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 Table of Contents  
Year : 2021  |  Volume : 3  |  Issue : 1  |  Page : 1

Recent Advances of MicroRNA in Sepsis-associated Acute Lung Injury

Department of Intensive Care Unit, The First Affiliated Hospital of Jinan University, Jinan University, Guangzhou, Guangdong Province, China

Date of Submission30-Mar-2021
Date of Acceptance08-Jun-2021
Date of Web Publication23-Aug-2021

Correspondence Address:
Prof. Haiyan Yin
Department of Intensive Care Unit, The First Affiliated Hospital of Jinan University, No. 613, Huangpu Avenue West, Guangzhou 510220, Guangdong Province
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Source of Support: None, Conflict of Interest: None

DOI: 10.4103/jtccm.jtccm_14_21

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Sepsis is one of the most common severe diseases in clinic. With the progression of the disease, it is very likely to occur acute lung injury (ALI)/acute respiratory distress syndrome (ARDS). Despite years of research, the mortality rate from sepsis-associated lung injury remains high. MicroRNAs (miRNAs) are a class of non-coding small RNAs with the function of regulating gene expression. In recent years, miRNAs have become a research hotspot in the field of biomedicine. Therefore, this review summarizes a large body of evidence implicating miRNAs and their target molecules in ALI/ARDS originating largely from studies using animal and cell culture model systems of ALI/ARDS. First, the pathophysiology and potential molecular mechanism of sepsis-associated ALI were briefly discussed at the cellular level, and the regulatory effect of miRNA on sepsis-associated ALI was summarized from the molecular mechanism so as to provide the possibility to find new targets for the treatment of sepsis-associated lung injury. Finally, some promising methods and some shortcomings of existing research are introduced.

Keywords: Acute lung injury, acute respiratory distress syndrome, microRNA, sepsis

How to cite this article:
Lu X, Zhang F, Li L, Li M, Hu H, Qu Z, Qiu C, Wang Z, Yin H, Liu H. Recent Advances of MicroRNA in Sepsis-associated Acute Lung Injury. J Transl Crit Care Med 2021;3:1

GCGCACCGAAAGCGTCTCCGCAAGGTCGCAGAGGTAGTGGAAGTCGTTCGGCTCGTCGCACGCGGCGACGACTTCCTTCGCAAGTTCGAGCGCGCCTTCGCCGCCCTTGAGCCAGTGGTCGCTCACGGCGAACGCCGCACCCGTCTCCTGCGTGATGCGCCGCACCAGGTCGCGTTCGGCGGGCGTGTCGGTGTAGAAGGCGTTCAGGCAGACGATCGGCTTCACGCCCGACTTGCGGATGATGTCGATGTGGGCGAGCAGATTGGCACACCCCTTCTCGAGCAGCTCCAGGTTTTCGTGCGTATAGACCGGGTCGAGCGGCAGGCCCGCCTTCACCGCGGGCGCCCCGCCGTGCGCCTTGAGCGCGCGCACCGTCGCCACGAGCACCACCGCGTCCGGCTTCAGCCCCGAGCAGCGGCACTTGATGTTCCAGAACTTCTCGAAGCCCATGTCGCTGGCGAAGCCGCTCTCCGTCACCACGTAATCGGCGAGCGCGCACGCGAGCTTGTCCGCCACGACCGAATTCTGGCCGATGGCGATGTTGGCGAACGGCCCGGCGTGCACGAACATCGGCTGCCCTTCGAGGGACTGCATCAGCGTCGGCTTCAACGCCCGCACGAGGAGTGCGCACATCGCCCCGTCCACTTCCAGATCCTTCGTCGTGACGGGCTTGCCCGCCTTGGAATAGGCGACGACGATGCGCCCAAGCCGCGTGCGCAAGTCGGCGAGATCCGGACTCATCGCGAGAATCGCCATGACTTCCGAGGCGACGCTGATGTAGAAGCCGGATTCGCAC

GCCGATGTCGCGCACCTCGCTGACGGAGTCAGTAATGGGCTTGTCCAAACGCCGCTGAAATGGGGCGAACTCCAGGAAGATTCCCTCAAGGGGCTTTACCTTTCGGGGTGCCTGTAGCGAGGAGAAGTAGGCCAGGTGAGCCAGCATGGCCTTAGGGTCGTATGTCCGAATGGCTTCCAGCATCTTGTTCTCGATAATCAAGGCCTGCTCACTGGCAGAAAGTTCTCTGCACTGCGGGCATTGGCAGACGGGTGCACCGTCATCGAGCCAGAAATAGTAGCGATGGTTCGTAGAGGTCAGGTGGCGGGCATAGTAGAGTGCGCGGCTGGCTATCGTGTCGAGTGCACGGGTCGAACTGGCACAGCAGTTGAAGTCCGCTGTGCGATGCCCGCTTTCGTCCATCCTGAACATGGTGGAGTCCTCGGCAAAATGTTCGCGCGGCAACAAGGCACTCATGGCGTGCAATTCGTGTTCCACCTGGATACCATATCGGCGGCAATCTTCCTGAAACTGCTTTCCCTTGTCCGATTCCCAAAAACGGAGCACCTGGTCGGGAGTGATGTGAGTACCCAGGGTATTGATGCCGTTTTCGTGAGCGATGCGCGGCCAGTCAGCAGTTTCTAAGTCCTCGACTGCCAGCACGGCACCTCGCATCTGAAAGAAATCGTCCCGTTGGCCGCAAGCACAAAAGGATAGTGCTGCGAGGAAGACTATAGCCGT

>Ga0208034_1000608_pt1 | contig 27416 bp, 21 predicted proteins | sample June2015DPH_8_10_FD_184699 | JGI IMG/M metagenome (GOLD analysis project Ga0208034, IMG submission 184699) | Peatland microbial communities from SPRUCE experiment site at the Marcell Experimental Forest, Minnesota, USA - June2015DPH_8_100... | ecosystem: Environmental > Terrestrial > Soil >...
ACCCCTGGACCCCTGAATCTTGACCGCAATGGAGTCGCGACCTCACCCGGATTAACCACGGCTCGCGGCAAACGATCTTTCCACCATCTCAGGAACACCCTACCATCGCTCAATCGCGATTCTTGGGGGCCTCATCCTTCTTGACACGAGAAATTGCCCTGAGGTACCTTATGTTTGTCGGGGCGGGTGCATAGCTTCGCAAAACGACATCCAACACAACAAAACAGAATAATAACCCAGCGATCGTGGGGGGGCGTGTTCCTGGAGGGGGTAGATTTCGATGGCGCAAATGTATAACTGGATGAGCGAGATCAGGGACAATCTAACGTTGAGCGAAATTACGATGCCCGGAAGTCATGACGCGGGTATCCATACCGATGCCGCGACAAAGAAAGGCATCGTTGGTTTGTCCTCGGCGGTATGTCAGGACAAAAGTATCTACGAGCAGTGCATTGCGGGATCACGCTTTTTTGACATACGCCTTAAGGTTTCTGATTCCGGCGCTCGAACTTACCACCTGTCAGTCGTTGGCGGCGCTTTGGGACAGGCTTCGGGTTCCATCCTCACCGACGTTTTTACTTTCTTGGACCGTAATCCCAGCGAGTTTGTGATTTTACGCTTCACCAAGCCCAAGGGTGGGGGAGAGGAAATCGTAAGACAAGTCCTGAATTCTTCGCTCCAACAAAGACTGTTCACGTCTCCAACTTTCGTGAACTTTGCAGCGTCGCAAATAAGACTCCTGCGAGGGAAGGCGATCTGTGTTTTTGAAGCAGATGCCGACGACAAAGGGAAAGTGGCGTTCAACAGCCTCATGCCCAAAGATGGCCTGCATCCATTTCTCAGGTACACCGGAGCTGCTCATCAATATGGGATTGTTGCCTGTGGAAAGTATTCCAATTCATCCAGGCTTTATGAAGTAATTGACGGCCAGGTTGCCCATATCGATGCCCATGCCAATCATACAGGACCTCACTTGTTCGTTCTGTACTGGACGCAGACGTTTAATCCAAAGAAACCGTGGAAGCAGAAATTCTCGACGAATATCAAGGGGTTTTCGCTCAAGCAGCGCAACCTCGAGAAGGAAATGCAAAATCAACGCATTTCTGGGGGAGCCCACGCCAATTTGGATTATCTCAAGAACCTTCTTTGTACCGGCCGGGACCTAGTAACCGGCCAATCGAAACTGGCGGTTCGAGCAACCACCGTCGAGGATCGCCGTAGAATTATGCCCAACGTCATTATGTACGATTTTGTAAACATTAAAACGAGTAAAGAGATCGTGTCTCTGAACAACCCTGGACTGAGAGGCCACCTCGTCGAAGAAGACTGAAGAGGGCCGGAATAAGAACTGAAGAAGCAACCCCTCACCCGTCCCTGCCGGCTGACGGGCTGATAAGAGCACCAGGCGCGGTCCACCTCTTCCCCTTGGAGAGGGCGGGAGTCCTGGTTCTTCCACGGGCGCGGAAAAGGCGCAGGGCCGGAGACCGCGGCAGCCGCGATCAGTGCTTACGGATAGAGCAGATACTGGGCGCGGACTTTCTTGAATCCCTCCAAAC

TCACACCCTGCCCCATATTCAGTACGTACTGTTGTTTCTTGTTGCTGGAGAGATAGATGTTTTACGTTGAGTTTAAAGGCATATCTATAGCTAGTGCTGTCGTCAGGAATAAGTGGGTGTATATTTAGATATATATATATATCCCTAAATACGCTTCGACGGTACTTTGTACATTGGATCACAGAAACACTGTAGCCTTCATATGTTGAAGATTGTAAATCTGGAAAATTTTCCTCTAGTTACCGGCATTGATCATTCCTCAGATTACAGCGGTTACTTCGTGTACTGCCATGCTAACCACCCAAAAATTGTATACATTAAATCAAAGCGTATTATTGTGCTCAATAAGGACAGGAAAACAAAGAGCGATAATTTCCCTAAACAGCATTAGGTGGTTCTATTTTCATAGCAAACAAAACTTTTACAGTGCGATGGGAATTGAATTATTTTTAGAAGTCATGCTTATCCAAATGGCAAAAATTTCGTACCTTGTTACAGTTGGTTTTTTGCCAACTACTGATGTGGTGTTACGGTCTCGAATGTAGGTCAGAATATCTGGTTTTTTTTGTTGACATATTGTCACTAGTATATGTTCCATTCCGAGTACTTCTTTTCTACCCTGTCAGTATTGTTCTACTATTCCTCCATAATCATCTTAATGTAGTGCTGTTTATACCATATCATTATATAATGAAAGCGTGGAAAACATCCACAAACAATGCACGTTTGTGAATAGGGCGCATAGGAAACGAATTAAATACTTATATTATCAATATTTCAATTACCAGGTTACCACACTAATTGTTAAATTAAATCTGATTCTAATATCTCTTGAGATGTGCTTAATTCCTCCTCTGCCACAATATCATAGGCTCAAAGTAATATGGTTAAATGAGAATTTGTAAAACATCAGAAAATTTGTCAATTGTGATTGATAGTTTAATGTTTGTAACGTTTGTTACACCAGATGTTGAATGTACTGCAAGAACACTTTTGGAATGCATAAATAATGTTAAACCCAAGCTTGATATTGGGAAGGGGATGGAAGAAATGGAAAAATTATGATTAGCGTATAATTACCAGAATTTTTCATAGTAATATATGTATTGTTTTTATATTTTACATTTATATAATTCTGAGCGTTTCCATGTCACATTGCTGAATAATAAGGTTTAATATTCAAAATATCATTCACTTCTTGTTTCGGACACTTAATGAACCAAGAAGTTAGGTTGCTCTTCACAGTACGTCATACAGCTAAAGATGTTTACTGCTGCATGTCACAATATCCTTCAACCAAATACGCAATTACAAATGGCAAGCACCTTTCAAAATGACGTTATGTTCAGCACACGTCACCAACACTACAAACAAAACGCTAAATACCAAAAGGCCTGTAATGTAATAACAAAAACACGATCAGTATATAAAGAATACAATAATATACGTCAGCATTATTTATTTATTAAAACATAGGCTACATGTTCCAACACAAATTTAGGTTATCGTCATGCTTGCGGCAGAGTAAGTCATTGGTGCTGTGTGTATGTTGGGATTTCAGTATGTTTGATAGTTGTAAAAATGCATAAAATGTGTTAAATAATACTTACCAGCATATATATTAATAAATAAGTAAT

How to cite this URL:
Lu X, Zhang F, Li L, Li M, Hu H, Qu Z, Qiu C, Wang Z, Yin H, Liu H. Recent Advances of MicroRNA in Sepsis-associated Acute Lung Injury. J Transl Crit Care Med [serial online] 2021 [cited 2023 Mar 31];3:1. Available from: http://www.tccmjournal.com/text.asp?2021/3/1/1/324285

  Introduction Top

Sepsis is a serious, life-threatening organ dysfunction caused by the host's uncontrolled response to infection and is one of the most common acute and critical diseases in the clinic.[1] As the disease progresses, sepsis can develop into septic shock and multiple organ dysfunction syndrome. The lung, which receives blood from all tissues and organs, is highly susceptible to the release and activation of various inflammatory mediators and cytokines, leading to sepsis-associated acute lung injury (ALI)/acute respiratory distress syndrome (ARDS). ALI is not only the earliest occurrence and the highest incidence but also progresses rapidly. Its clinical manifestation is progressive and refractory hypoxemia, which seriously affects the prognosis of patients. The incidence rate of ALI/ARDS in sepsis patients is 40% to 60% and the mortality rate is 35% to 40%.[2] The current management of ARDS focuses on the diagnosis and treatment of infection, respiratory support, fluid management, and general supportive treatment such as nutritional support.[3] There is currently no effective drug therapy for ARDS, so it is important to find innovative, safe, and effective drug therapy for the prevention and treatment of sepsis-associated ALI.